Elon Musk argued for an unprecedented multibillion-dollar pay packet at Tesla so that he could fund his ambition of making humanity a “multi-planetary” species, according to testimony from the world’s richest man in a court case challenging his pay at the electric carmaker.
“If I over-allocate time to Tesla . . . I am not sure that would serve the greater good,” Musk said he told board members during negotiations over a record-breaking package worth upwards of $50bn. The serial entrepreneur contended that the money would help him build his rocket company SpaceX, which hopes to eventually help colonise Mars.
Musk’s testimony came on the third day of court proceedings in a Delaware case in which he, Tesla and some of the company’s board members face claims from investors that the 2018 remuneration package was excessive and enriched him at their expense.
Under cross-examination from the plaintiffs’ lawyer Greg Varallo, Musk denied he was in any meeting of Tesla’s compensation committee in which the “substance” of the terms of his pay deal were discussed. But he acknowledged that he attended the first board meeting where his pay package was formally discussed on June 6 2017.
In a pre-trial deposition, Musk had characterised part of the decision-making process as “me negotiating against myself”. The shareholders who sued had argued the board was “supine” and in effect following orders from the company’s hands-on chief executive.
Musk also testified that he did not seek clearance from the Tesla board for a number of material announcements, mostly made via Twitter, about how much its stock should be worth, and about the rise or fall in supply chain costs facing the manufacturer.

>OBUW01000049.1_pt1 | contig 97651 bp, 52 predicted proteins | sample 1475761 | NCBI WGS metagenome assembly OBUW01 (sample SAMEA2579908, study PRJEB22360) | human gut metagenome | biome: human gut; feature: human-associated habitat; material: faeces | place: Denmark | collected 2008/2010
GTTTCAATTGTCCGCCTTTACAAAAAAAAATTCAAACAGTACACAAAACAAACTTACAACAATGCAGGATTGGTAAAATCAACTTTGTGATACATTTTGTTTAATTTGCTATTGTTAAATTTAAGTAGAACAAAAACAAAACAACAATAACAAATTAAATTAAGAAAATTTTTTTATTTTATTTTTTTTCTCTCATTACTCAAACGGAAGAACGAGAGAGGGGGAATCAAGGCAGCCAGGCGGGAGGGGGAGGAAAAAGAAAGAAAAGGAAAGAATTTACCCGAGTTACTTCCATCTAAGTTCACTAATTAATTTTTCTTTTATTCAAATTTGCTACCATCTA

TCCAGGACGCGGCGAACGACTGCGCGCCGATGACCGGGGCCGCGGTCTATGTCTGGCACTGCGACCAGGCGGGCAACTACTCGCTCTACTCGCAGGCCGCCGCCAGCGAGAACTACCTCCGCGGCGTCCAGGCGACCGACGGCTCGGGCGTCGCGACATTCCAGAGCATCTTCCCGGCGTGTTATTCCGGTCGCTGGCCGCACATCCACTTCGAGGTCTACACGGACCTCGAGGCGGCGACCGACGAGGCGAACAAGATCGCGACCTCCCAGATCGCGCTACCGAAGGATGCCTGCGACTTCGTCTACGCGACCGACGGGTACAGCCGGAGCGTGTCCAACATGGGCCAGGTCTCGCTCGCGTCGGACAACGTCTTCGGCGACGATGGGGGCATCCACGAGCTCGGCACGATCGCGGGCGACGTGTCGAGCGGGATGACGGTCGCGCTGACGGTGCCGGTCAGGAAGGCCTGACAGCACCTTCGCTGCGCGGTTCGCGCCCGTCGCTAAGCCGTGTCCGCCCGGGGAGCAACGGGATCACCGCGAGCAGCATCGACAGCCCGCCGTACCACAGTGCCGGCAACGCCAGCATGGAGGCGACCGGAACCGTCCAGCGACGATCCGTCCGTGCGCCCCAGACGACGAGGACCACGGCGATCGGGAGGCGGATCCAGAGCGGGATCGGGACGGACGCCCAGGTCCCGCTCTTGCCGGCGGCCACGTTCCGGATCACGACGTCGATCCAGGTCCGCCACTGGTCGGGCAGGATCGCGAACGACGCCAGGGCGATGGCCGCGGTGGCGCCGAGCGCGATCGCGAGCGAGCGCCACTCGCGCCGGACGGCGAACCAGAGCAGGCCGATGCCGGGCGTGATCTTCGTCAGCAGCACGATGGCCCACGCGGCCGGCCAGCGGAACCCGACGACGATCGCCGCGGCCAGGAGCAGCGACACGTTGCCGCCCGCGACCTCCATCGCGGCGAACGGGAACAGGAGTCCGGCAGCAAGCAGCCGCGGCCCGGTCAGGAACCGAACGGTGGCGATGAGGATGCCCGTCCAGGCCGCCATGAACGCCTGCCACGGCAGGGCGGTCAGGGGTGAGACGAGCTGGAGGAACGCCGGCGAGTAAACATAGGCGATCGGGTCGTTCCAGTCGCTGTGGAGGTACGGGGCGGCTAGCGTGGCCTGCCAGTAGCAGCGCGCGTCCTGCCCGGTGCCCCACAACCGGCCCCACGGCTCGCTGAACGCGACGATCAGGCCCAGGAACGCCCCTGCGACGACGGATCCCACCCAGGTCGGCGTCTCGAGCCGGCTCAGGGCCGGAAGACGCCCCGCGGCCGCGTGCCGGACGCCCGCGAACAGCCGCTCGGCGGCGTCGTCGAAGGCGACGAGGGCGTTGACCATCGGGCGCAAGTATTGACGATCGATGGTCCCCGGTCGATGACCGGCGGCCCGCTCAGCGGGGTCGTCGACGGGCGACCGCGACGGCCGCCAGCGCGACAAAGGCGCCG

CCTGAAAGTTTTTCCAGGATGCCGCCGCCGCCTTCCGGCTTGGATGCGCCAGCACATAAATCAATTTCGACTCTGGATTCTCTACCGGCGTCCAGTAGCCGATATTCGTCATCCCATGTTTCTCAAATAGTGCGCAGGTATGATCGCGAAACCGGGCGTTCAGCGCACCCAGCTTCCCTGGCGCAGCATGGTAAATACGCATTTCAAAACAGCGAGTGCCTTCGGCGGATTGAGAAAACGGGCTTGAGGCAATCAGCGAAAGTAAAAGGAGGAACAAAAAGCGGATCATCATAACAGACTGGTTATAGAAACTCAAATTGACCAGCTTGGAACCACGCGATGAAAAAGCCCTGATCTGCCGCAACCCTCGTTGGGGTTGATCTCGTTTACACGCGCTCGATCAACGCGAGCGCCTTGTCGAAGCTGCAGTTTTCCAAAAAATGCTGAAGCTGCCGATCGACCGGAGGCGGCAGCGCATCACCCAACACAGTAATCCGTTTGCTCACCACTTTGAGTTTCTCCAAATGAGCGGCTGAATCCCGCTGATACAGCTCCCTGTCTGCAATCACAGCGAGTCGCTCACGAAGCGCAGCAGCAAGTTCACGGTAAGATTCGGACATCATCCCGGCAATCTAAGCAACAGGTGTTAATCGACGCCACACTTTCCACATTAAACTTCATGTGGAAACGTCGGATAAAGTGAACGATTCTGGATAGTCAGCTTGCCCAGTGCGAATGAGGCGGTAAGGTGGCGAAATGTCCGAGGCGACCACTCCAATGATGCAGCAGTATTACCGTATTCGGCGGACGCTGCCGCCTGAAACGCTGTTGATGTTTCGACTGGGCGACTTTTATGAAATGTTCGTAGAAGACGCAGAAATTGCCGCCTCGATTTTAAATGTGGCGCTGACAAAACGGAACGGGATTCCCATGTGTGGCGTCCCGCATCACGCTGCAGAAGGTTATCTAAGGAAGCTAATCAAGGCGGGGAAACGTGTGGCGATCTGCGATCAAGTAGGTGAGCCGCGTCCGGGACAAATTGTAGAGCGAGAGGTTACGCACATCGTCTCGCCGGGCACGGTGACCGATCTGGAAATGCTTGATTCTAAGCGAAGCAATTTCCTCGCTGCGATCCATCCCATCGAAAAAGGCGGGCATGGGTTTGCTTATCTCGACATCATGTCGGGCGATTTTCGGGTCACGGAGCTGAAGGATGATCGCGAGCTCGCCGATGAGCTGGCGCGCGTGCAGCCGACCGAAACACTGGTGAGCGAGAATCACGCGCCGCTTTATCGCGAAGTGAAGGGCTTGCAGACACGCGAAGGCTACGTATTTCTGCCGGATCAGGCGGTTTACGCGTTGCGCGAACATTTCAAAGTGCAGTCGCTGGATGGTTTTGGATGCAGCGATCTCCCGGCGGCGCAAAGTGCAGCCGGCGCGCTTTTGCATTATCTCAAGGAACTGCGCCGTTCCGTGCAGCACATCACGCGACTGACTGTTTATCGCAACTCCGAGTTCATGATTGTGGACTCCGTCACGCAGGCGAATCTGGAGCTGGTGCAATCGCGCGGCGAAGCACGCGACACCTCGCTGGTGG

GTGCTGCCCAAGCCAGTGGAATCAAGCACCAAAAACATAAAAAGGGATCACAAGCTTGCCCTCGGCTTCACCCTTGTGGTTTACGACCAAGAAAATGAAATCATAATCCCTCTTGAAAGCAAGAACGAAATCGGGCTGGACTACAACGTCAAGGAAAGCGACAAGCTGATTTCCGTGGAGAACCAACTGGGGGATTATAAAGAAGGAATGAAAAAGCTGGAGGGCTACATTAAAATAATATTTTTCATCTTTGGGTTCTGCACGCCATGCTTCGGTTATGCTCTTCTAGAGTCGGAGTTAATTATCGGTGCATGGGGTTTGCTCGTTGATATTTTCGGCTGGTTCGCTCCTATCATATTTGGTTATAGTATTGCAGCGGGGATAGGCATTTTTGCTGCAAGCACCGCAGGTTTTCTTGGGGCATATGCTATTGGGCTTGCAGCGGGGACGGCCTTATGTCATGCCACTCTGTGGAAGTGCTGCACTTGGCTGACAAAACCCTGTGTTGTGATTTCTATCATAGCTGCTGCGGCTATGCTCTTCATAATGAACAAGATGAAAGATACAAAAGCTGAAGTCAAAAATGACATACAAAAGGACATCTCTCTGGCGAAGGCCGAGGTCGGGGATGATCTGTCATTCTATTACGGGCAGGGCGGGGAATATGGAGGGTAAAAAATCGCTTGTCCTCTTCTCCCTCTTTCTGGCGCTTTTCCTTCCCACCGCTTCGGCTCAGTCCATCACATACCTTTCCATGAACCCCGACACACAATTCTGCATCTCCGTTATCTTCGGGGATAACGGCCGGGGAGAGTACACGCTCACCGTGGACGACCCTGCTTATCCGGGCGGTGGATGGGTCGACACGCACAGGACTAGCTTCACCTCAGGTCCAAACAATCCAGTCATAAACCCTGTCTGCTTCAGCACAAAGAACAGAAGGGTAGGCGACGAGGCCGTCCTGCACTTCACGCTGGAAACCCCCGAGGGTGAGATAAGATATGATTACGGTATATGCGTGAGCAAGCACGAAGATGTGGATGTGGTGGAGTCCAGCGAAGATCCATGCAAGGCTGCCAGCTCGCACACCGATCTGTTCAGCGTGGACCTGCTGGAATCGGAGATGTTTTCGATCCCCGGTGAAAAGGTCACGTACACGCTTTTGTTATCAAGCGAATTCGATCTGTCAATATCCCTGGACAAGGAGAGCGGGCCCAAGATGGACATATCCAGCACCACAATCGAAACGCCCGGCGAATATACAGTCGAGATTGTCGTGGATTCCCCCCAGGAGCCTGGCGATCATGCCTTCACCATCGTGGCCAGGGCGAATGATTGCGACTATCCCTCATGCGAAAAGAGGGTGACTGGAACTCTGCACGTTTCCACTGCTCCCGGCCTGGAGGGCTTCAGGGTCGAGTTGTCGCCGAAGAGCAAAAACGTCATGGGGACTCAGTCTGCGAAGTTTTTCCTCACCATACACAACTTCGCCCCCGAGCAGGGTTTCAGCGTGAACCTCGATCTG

The 51-year-old — who said he flew into Delaware on a red-eye flight straight from Twitter’s California headquarters — told the court that no one on Tesla’s board objected to him drafting in some of the public company’s engineers to examine the state of the software at his new acquisition.
Fewer than 50 Tesla employees were brought in on a voluntary basis to “evaluate some of the engineering”, Musk said. “It was very short term, it lasted for a few days and it was over.”
Musk, who has culled Twitter’s workforce in recent days and experimented with new features, added that he expected “the fundamental organisational restructuring will be done by the end of this week”.
In response to questioning by Varallo, Musk also contradicted his own lawyers’ description of him as being “intimately involved in all aspects of Tesla’s operations, from its strategic direction to its product design”, in their pre-trial argument for the billionaire being deserving of his pay.
“I am not sure I would use the word intimately,” Musk said.
During questioning by his lawyers, Musk defended the profitability and stock price milestones built into the share options package, arguing that given how Tesla was faring at the time, there was no guarantee that he would ever achieve those goals.
“They universally thought it was impossible,” Musk said of media reports and market sentiment in 2018. “I think we were the most shorted stock in the history of the stock market, ever.” There was even a belief that the pay packet was a “Jedi mind trick” designed to pump up the stock price, Musk said.
Tesla’s market value ballooned by more than 1,200 per cent to a peak of almost $700bn in the period since the award was voted through, although it has fallen since to less than $600bn.
Musk testified that he had no “understanding” of the process by which the remuneration plan was devised. He also told his lawyers that he had not contacted Capital Group, one of the company’s largest outside shareholders, before it voted against his pay package.
Musk also took a swipe at the Securities and Exchange Commission, which required him to stand down as Tesla chair in 2018 as part of a settlement over his use of social media.
“Why was there no attention given to FTX, investors lost billions, and yet the SEC continues to haunt me,” he said of the high-profile bankruptcy of the crypto exchange. “It makes no sense.”